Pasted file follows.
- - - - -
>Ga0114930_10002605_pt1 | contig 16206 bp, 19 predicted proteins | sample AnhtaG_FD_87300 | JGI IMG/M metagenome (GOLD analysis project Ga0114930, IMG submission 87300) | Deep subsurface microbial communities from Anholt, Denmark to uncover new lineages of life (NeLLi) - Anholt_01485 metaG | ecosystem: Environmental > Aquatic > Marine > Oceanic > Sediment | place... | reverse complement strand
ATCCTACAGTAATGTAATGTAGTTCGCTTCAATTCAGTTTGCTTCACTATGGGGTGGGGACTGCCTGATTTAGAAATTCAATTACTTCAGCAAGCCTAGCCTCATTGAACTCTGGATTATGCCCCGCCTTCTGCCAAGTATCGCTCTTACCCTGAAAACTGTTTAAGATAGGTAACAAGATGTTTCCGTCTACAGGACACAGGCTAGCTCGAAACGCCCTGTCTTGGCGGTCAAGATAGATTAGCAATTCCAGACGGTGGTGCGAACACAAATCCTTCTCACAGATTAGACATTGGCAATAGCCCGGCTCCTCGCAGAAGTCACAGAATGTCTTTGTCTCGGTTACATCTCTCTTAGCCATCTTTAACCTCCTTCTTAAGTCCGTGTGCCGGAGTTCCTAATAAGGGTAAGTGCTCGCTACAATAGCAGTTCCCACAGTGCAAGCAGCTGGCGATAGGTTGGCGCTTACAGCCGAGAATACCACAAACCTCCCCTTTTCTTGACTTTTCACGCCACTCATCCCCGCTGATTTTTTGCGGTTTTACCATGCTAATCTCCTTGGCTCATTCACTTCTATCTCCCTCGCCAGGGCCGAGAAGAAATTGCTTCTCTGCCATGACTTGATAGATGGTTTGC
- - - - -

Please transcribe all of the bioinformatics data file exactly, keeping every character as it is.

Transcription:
>Ga0114930_10002605_pt1 | contig 16206 bp, 19 predicted proteins | sample AnhtaG_FD_87300 | JGI IMG/M metagenome (GOLD analysis project Ga0114930, IMG submission 87300) | Deep subsurface microbial communities from Anholt, Denmark to uncover new lineages of life (NeLLi) - Anholt_01485 metaG | ecosystem: Environmental > Aquatic > Marine > Oceanic > Sediment | place... | reverse complement strand
ATCCTACAGTAATGTAATGTAGTTCGCTTCAATTCAGTTTGCTTCACTATGGGGTGGGGACTGCCTGATTTAGAAATTCAATTACTTCAGCAAGCCTAGCCTCATTGAACTCTGGATTATGCCCCGCCTTCTGCCAAGTATCGCTCTTACCCTGAAAACTGTTTAAGATAGGTAACAAGATGTTTCCGTCTACAGGACACAGGCTAGCTCGAAACGCCCTGTCTTGGCGGTCAAGATAGATTAGCAATTCCAGACGGTGGTGCGAACACAAATCCTTCTCACAGATTAGACATTGGCAATAGCCCGGCTCCTCGCAGAAGTCACAGAATGTCTTTGTCTCGGTTACATCTCTCTTAGCCATCTTTAACCTCCTTCTTAAGTCCGTGTGCCGGAGTTCCTAATAAGGGTAAGTGCTCGCTACAATAGCAGTTCCCACAGTGCAAGCAGCTGGCGATAGGTTGGCGCTTACAGCCGAGAATACCACAAACCTCCCCTTTTCTTGACTTTTCACGCCACTCATCCCCGCTGATTTTTTGCGGTTTTACCATGCTAATCTCCTTGGCTCATTCACTTCTATCTCCCTCGCCAGGGCCGAGAAGAAATTGCTTCTCTGCCATGACTTGATAGATGGTTTGC